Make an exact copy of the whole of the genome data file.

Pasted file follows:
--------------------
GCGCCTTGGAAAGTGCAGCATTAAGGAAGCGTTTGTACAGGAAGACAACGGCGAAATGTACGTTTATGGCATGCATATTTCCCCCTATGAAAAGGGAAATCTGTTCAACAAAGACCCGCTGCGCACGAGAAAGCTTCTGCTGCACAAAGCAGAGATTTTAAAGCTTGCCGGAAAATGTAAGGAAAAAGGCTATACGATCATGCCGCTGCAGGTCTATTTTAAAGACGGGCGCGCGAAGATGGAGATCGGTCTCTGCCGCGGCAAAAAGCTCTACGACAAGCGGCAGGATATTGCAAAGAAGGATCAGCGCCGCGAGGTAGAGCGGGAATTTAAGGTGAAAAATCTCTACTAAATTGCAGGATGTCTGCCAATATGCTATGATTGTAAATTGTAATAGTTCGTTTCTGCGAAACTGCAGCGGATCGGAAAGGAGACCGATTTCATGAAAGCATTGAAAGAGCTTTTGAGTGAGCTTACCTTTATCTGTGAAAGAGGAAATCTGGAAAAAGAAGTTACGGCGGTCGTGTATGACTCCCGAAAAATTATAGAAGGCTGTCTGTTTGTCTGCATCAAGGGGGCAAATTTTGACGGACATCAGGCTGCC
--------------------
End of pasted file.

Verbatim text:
GCGCCTTGGAAAGTGCAGCATTAAGGAAGCGTTTGTACAGGAAGACAACGGCGAAATGTACGTTTATGGCATGCATATTTCCCCCTATGAAAAGGGAAATCTGTTCAACAAAGACCCGCTGCGCACGAGAAAGCTTCTGCTGCACAAAGCAGAGATTTTAAAGCTTGCCGGAAAATGTAAGGAAAAAGGCTATACGATCATGCCGCTGCAGGTCTATTTTAAAGACGGGCGCGCGAAGATGGAGATCGGTCTCTGCCGCGGCAAAAAGCTCTACGACAAGCGGCAGGATATTGCAAAGAAGGATCAGCGCCGCGAGGTAGAGCGGGAATTTAAGGTGAAAAATCTCTACTAAATTGCAGGATGTCTGCCAATATGCTATGATTGTAAATTGTAATAGTTCGTTTCTGCGAAACTGCAGCGGATCGGAAAGGAGACCGATTTCATGAAAGCATTGAAAGAGCTTTTGAGTGAGCTTACCTTTATCTGTGAAAGAGGAAATCTGGAAAAAGAAGTTACGGCGGTCGTGTATGACTCCCGAAAAATTATAGAAGGCTGTCTGTTTGTCTGCATCAAGGGGGCAAATTTTGACGGACATCAGGCTGCC